Note that what interests me particularly are delivery models that support all three of the following models: BYOD, campus lab, and cloud/remotely hosted offerings (as a crude shorthand, I use ‘cloud’ to mean environments that are responsive in terms of firing up servers to meet demand). The notions of personal computing environments, course computing environments and personal course computing environments might also be useful, (for example, a course computing environment might be a generic container populated with course software, a personal course computing container might then be a container linked to a student’s identity, with persisted state and linked storage, or a course container running on a students own device) alongside research computing environments and personal research computing environments.
It’s getting to that time when we need to freeze the virtual machine build we’re going to use for the new (postponed) data course, which should hopefully go live to students in February, 2016, and I’ve been having a rethink about how to put it together.
The story so far has been documented in several blog posts and charts my learning journey from knowing nothing about virtual machines (not sure why I was given the task of putting it together?!) to knowing how little I know about building Linux administration, PostgreSQL, MongoDB, Linux networking, virtual machines and virtualisation (which is to say, knowing I don’t know enough to do any of this stuff properly…;-)
The original plan was to put everything into a single VM and wire all the bits together. One of the activities needed to fire up several containers as part of a mongo replica set, and I opted to use containers to do that.
Over the last few months, I started to wonder whether we should containerise everything separately, then deploy compositions of containers. The rationale behind this approach is that it means we could make use of a single VM to host applications for several users if we get as far as cloud hosting services/applications for out students. It also means students can start, stop or “reinstall” particular applications in isolation from the other VM applications they’re running.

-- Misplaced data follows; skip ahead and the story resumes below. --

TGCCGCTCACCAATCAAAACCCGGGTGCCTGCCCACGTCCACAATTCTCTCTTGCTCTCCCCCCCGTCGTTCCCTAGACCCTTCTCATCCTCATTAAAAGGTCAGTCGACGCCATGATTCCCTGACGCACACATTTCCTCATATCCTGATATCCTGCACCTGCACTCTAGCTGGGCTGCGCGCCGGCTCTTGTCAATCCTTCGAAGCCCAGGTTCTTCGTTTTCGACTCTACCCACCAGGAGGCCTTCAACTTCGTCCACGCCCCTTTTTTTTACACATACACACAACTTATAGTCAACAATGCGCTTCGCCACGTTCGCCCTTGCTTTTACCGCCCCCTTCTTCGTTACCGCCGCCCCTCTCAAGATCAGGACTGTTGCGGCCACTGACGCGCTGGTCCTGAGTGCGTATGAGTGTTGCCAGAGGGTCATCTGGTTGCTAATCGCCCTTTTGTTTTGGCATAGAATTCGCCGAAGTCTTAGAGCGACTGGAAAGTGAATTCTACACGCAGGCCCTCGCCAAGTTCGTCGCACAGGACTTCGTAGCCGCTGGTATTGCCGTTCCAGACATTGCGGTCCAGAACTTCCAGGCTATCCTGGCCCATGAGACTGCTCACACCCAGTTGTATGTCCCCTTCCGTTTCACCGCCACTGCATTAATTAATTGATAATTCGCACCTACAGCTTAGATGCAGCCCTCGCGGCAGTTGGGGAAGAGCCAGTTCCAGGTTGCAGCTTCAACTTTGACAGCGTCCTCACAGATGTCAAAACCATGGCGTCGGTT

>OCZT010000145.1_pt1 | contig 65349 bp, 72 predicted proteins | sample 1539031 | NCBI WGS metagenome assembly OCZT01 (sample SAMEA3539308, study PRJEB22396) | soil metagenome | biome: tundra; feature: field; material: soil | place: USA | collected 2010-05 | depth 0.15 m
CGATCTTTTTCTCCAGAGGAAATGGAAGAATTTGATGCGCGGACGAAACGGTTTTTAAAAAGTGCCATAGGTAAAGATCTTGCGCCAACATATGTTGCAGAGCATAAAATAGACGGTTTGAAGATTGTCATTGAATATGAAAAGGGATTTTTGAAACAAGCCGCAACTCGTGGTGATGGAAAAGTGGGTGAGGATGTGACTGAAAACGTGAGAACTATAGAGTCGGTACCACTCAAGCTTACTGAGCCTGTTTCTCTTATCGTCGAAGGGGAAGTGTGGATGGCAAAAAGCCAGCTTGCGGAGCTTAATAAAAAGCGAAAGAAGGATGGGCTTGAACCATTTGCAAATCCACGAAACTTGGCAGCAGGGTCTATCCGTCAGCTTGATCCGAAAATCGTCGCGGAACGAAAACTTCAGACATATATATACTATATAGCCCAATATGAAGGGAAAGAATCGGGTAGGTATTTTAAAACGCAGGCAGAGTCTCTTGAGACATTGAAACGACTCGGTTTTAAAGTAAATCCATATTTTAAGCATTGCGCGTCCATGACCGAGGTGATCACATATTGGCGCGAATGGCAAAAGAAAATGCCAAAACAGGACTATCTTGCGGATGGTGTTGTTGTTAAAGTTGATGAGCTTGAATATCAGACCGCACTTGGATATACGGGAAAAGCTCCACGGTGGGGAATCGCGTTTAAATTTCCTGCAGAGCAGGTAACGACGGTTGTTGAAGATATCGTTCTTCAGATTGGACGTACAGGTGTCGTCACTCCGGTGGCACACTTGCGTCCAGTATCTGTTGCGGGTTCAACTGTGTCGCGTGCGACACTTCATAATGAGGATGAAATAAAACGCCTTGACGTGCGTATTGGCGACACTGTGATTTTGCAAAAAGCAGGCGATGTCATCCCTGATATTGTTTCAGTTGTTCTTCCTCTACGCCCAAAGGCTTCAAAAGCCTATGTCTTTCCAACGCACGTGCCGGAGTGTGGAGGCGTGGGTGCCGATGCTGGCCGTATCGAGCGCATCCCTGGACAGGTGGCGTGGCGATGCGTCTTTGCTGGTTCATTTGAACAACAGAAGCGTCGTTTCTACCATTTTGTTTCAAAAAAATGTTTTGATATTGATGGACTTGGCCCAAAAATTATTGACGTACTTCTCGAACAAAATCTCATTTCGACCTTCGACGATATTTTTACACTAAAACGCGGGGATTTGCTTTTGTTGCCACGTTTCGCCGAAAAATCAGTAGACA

I think I’ve got this working in part now, though it’s still very much tied to the single user – I’m doing things with permissions that would never be allowed (and that would possibly break things..) if we were running multiple users in the same VM.
So what’s the solution? I posted the first hints in Kiteflying Around Containers – A Better Alternative to Course VMs? where I proved to myself I could fire up an IPthyon notebook server on top of scientific distribution stack, and get the notebooks talking to a DBMS running in another container. (This was point and click easy, once you know what to click and what numbers to put where.)
The next step was to see if I could automate this in some way. As Kitematic is still short of a Windows client, and doesn’t (yet?) support Docker Compose, I thought I’d stick with vagrant (which I was using to build the original VM using a Puppet provision and puppet scripts for each app) and see if I could get it provision a VM to run containerised apps using docker. There are still a few bits to do – most notably trying to get the original dockerised mongodb stuff working, checking the mongo link works, working out where to try to persist the DBMS data files (possibly in a shared folder on host?) in a way that doesn’t trash them each time a DBMS container is started, and probably a load of other stuff – but the initial baby steps seem promising…